In addition to leading the data center cooling industry in fan/motor efficiency and air-flow capacity/ton cooling, CMS also has the capability to build custom CRACs and CRAH units with very low approach temperatures.
The approach temperature being the difference between the water/refrigerant entering into the heat-exchanger (coil) and the temperature of the air leaving the heat-exchanger. The lower you can make the approach temperature, the warmer the entering water / refrigerant can be while still maintaining leaving air temperatures that meet your design standards.
For example, it is common to run chillers that make 45° water, pumped to CRAHs, with standard coils, in order to make 65°-70° air. That's a 20° - 25° approach temperature.
One way to lower the approach temperature and still maintain the required leaving air temperature, is to use a more efficient, custom coil. A 10° approach temperature, for example, would allow you to increase your water temperature to 55° and still make 65° air.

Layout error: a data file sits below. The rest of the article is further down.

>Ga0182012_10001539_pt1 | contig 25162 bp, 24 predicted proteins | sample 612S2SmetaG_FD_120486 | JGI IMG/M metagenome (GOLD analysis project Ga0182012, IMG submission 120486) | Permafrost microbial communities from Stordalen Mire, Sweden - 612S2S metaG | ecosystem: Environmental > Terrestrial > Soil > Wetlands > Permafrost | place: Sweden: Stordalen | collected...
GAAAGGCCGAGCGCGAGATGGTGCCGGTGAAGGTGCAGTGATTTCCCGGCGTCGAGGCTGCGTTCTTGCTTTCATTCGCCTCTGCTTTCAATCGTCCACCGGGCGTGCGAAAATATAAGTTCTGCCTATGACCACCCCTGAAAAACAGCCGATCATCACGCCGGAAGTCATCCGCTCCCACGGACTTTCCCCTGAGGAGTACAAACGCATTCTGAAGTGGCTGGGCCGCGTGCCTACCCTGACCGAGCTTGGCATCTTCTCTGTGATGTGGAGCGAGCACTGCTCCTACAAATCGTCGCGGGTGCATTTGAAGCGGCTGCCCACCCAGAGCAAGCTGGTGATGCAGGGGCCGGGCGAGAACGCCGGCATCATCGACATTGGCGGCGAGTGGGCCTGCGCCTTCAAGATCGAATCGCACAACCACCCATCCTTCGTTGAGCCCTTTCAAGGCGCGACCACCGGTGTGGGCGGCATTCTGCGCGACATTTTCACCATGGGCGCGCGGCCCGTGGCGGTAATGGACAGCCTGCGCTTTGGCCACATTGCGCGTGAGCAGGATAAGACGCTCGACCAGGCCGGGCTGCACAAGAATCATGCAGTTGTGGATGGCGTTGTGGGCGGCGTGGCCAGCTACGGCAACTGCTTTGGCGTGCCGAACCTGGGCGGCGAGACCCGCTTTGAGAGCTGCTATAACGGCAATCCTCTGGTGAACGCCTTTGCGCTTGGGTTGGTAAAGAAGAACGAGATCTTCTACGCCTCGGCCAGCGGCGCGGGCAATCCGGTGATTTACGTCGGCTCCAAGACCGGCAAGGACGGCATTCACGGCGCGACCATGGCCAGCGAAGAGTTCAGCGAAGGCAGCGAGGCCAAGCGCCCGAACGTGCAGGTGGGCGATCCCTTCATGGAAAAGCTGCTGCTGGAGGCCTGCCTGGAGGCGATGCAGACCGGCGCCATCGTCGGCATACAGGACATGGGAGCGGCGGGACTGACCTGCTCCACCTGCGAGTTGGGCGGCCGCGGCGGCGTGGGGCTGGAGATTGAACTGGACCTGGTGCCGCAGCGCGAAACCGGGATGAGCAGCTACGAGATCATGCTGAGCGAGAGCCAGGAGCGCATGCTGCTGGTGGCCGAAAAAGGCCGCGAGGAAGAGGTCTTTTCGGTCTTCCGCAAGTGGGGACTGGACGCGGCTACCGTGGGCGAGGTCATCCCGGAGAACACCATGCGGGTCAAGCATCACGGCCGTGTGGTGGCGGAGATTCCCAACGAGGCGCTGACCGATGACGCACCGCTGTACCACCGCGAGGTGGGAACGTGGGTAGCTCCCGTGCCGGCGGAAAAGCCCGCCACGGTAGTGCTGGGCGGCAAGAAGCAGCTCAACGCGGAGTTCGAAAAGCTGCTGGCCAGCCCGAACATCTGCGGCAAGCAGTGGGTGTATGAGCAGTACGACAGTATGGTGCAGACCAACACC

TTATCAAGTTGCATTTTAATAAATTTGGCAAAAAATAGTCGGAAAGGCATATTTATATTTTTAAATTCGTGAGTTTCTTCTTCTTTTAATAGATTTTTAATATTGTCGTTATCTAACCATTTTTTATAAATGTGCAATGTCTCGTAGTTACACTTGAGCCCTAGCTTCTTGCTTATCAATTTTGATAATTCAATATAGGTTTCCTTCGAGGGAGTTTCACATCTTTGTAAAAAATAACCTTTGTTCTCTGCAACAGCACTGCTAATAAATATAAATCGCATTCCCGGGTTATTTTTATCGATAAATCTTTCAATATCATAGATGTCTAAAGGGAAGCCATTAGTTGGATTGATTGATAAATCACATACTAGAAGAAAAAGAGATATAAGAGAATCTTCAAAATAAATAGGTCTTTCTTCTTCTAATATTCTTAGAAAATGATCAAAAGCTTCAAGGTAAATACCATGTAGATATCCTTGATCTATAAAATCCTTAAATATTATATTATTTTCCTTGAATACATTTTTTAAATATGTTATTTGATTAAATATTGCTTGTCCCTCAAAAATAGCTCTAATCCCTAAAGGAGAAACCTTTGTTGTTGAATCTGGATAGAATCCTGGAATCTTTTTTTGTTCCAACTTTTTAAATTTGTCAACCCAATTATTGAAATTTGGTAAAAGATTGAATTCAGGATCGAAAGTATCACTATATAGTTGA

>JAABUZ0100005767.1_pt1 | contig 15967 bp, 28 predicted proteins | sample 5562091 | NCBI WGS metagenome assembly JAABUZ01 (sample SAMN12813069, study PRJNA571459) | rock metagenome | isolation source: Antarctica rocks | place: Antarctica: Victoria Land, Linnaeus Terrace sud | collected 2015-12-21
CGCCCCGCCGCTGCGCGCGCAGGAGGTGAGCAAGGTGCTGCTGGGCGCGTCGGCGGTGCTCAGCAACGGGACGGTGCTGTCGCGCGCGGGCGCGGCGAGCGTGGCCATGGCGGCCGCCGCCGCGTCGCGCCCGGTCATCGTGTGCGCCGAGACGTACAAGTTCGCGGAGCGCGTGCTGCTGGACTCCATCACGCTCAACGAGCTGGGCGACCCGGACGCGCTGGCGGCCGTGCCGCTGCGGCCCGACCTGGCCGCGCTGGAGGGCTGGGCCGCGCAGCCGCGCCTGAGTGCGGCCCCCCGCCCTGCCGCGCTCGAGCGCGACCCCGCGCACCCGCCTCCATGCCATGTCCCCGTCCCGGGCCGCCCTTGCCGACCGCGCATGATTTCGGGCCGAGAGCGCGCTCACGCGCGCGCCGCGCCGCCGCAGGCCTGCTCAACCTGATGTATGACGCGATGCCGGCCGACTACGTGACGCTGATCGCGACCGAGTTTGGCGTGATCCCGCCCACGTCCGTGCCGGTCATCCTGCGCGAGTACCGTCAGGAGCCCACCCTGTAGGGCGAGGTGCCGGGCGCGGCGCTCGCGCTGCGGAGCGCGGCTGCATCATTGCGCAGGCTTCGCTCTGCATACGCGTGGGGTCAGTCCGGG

CMS has designed CRAHs with custom coils and approach temperatures as low as 6°. This would, for example, allow an operator to use 64° water to make 70° air.
Looking at the big picture, the warmer the entering water you can use, the more hours out the year you can take advantage of low-energy cooling technologies such as cooling towers, air-cooled chillers, and free-cooling coils. During the hours when low-energy cooling is not sufficient, you can significantly reduce your chiller power consumption.
As an example, consider a 1,200 ton chilled water CRAH deployment using all CMS equipment:
|Tons||EW||EA||LA||Approach||Chiller/ Pump kW||Fan kW||Net %|
|Chiller/ Pump kW||1,325|
|Chiller/ Pump kW||1,175|
The kW and percent comparison is net, including increased CRAH fan kW due to higher pressure drop of the lower-approach coil. This is the efficiency benefit during hours that the chiller is running.
In certain climates, there are further benefits to realize with higher water temperatures by increasing the number of hours that can be operated using a water side economizer. Also consider that, for new construction, the installation of air-cooled chillers also eliminates first-cost and field-work related to cooling tower installation and piping. Ongoing water and maintenance costs are also alleviated.